Friday, July 17, 2009
In the Doghouse
Ever feel like these guys?
It is a stereotyped joke, but in my husband's case, there are two things that aren't so funny to me. Dual Bag's inability to reflect on what happened, to understand his wife enough to see the situation from her perspective, or to figure out where he went wrong is not an anniversary-only occurrence around here. Exerciser's saying what he thinks the women want to hear with apparent understanding and sympathy when nothing has changed is the way my husband chooses to handle it, too.
Of course, this is a commercial and has a lot of dramatic effect. My husband doesn't excitedly present me with a vacuum as a romantic gift (he's not an idiot!); he draws a blank every time he tries to think of a gift to give (which would require putting himself in my shoes and thinking through what I would like and not like, something he can't do) and then ultimately doesn't give me one when nothing comes to mind. Not because he didn't want to or didn't care, but because he didn't know what to do so that translates to him being unable to do anything. If I want a gift, I have to explicitly say what I want. I have to be careful to make sure it is the right size, color, price, or returnable because otherwise I'll end up with exactly what I asked for, even if it wouldn't work out.
Exerciser's sobs is far more dramatic than my husband's blank stare and three-word expressions of understanding, but the effect is the same. The projected exterior does not reflect what's actually going on in the interior, which hasn't changed and he doesn't understand why it should. This is a difficult thing for me and I unfortunately sometimes react like the catty wives in the commercial, putting him in the metaphorical doghouse because he should have known better. What should I expect him to know, though? When should he be obligated to ask when he doesn't know? Is it a lie, as I interpret it, to project something he doesn't feel if he mistakingly thinks he does feel it? Is it presumptuous or manipulative of me to use my knowledge of him, his nonverbal communication, his actions, and his previous explanations to determine for myself how he appears to feel independent of what he says? How many times do I have to explain myself before I can expect him to know what makes me tick? And is he able to apply my explanation about the anniversary gift this time to the birthday gift next time?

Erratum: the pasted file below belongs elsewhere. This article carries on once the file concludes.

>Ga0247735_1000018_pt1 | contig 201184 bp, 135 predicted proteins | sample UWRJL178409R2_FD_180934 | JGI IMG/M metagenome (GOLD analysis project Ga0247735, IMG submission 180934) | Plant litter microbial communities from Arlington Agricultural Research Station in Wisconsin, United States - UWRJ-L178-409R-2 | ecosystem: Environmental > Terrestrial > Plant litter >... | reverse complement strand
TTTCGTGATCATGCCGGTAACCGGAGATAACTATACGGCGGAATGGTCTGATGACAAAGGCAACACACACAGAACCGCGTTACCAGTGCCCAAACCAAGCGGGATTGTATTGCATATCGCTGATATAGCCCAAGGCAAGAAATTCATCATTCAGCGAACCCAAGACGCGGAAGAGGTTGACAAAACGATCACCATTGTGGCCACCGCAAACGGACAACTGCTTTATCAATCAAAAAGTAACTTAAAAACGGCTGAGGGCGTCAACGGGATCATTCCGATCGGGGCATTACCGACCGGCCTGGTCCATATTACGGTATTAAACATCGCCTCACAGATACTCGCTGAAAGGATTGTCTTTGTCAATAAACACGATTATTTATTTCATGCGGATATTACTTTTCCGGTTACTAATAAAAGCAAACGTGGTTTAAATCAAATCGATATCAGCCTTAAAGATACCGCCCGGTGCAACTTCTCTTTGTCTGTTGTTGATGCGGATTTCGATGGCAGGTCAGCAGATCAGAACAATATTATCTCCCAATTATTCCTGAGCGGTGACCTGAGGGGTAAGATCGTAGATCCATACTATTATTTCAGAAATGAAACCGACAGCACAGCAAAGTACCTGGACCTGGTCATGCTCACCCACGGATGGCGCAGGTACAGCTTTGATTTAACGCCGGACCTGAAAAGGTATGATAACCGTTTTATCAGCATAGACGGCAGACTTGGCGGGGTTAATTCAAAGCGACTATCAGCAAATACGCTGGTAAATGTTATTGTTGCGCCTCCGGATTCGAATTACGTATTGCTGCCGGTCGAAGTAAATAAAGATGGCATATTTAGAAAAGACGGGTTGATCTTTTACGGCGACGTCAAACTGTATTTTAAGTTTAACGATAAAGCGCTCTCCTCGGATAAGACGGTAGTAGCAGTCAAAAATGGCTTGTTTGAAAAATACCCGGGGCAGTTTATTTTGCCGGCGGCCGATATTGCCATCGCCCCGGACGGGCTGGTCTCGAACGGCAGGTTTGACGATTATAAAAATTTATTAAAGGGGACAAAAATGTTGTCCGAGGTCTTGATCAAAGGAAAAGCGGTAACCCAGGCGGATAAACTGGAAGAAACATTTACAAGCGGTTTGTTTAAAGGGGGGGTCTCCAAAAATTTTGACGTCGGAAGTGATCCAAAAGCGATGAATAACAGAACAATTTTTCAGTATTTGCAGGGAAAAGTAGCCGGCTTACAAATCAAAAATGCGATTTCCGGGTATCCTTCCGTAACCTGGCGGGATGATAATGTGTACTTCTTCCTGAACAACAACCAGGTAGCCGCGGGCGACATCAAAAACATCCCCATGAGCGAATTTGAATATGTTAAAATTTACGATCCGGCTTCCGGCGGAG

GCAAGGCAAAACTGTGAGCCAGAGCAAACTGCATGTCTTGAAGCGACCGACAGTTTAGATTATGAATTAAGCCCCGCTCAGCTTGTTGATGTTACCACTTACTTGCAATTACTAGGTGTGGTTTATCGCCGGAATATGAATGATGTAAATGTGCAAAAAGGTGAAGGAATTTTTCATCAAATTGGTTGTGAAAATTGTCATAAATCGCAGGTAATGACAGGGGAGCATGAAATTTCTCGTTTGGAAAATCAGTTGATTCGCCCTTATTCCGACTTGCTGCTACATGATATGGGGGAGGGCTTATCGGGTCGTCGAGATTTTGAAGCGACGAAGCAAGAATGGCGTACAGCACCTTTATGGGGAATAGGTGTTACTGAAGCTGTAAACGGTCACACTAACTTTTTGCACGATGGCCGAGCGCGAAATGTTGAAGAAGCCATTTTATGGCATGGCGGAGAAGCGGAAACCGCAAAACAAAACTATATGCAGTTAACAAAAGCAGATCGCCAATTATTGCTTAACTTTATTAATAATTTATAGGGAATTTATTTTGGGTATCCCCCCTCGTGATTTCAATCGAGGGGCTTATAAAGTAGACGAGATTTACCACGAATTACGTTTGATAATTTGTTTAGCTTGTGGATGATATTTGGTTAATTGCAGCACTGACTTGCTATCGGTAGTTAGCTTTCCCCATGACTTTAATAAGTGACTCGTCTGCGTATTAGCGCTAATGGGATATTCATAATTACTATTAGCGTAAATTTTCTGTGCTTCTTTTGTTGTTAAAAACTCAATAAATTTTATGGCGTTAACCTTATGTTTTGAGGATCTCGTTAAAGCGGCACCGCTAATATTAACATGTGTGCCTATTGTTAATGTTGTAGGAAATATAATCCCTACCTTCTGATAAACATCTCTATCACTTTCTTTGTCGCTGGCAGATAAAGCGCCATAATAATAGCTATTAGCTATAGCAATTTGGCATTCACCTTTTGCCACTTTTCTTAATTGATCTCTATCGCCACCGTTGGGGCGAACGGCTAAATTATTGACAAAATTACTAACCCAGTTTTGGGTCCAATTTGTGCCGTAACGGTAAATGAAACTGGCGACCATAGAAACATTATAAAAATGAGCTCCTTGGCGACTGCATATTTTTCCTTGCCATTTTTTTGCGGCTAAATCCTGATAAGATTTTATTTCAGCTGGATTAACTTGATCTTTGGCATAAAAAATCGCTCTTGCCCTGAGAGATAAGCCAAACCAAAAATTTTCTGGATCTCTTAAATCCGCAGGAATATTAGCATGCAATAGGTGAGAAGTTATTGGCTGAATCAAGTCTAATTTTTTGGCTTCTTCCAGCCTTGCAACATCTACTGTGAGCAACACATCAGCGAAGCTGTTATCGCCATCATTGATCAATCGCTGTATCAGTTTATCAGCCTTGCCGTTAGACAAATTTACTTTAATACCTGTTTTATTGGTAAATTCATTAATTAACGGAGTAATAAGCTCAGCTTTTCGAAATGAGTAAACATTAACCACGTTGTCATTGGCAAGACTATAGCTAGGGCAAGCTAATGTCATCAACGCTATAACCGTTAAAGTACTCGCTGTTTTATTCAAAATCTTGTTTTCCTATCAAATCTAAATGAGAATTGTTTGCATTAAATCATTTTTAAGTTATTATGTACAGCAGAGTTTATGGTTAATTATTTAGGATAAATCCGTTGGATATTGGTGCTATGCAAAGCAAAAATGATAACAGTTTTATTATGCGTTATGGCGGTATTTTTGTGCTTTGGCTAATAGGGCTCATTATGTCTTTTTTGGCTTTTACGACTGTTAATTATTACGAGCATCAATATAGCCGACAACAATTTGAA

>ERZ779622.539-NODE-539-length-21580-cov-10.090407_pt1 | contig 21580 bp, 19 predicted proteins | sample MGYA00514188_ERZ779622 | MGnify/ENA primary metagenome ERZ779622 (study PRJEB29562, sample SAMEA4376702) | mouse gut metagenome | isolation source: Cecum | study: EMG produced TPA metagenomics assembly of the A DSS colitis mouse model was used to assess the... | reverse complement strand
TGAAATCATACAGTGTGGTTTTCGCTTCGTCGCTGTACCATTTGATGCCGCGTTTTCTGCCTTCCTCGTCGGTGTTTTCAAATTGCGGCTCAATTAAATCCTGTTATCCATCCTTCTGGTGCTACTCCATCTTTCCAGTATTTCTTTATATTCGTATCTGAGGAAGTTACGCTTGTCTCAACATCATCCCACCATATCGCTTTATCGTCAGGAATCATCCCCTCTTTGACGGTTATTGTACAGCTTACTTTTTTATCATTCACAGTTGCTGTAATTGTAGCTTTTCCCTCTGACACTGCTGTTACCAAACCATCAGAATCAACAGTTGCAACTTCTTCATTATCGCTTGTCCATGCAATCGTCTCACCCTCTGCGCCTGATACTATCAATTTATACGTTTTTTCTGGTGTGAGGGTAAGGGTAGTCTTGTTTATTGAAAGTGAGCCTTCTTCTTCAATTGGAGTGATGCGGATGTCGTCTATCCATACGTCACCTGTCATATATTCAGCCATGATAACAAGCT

Not knowing the answers makes every day seem unpredictable and I view my husband as apparently irrational and ultimately emotion-driven when he can't provide a logical or historical reason for his decisions. I feel helpless and out of control because no amount of my logic or emotion will change the circumstances. That in turn makes me feel unimportant, unappreciated, replaceable, and invisible even. I vacillate in my response between becoming defiant, hopeful, insistent, logical, determined, energized and angry at times to being sad, dejected, hopeless, emotional, and feeling useless at others. No matter how I respond, nothing seems to change. It is like a game of chance. Always the same odds but the numbers that work this time won't come close on the next.
Let's make up a scenario: Our anniversary is coming up and I want to go to dinner and a show. We talk every day for a month of how nice it will be to have the whole day off together, how we will be able to take our time getting ready instead of rushing around, talk of maybe going window shopping at that store we wanted to visit... It is on the calendar, we both want to do it and are looking forward to it, and all is well. Andrew agrees to take off from work and to purchase the tickets while I agree to have the clothes and babysitting lined up. We run through possible problems like if the show is sold-out, if the boss asks him to work, or if a child gets ill, and all appears to be understood and agreed on.
Then there's a problem: I'm a procrastinator and on my end the likely breakdown would be in putting off my accepted tasks for too long. I might be scrambling the day before our anniversary trying to find another babysitting arrangement when I find out my expected babysitter is booked. Even though procrastination is a perpetual problem for me, I realize at this point that I was wrong, I feel guilt and remorse, I am upset with myself and know I could have done better, I'm sorry for putting my husband in this position especially if I have to recruit his help for the tasks I took on, I'm stressed and anxious trying to get it all done in time and worried that I might have ruined it all, and I feel like a failure. I apologize, I sincerely intend to amend my ways, and I feel miserable for putting us in this position...again. It is slow going, but the trend does slowly improve with time.
Let's assume for the sake of simplicity that I managed to stay on top of my tasks but it is my husband who didn't this time: The boss has him working on a project. It is long term important but not immediately essential. The boss calls him up and asks if he can go to a meeting on the day of our anniversary, but there's no indication that the boss is aware that Andrew has that day off or why. Without ever consulting me, Andrew's thought process is that I have the clothes and kids taken care of, he has the tickets in hand, that we don't have plans on the calendar until the dinner reservations at 6, he can leave work at 5 and go straight to the restaurant, so he agrees. He calls me up and starts the phone conversation with, "The boss just called and asked me to work today..." I casually respond by saying, "Too bad for him! I get you all to myself today!" with a big grin on my face, looking forward to this day we've been talking about for so long. His voice hesitates as he haltingly says, "I told him I'd come in. I didn't think we had anything planned." At this point, my heart sinks into my chest. We now know that we aren't on the same page and someone has to give.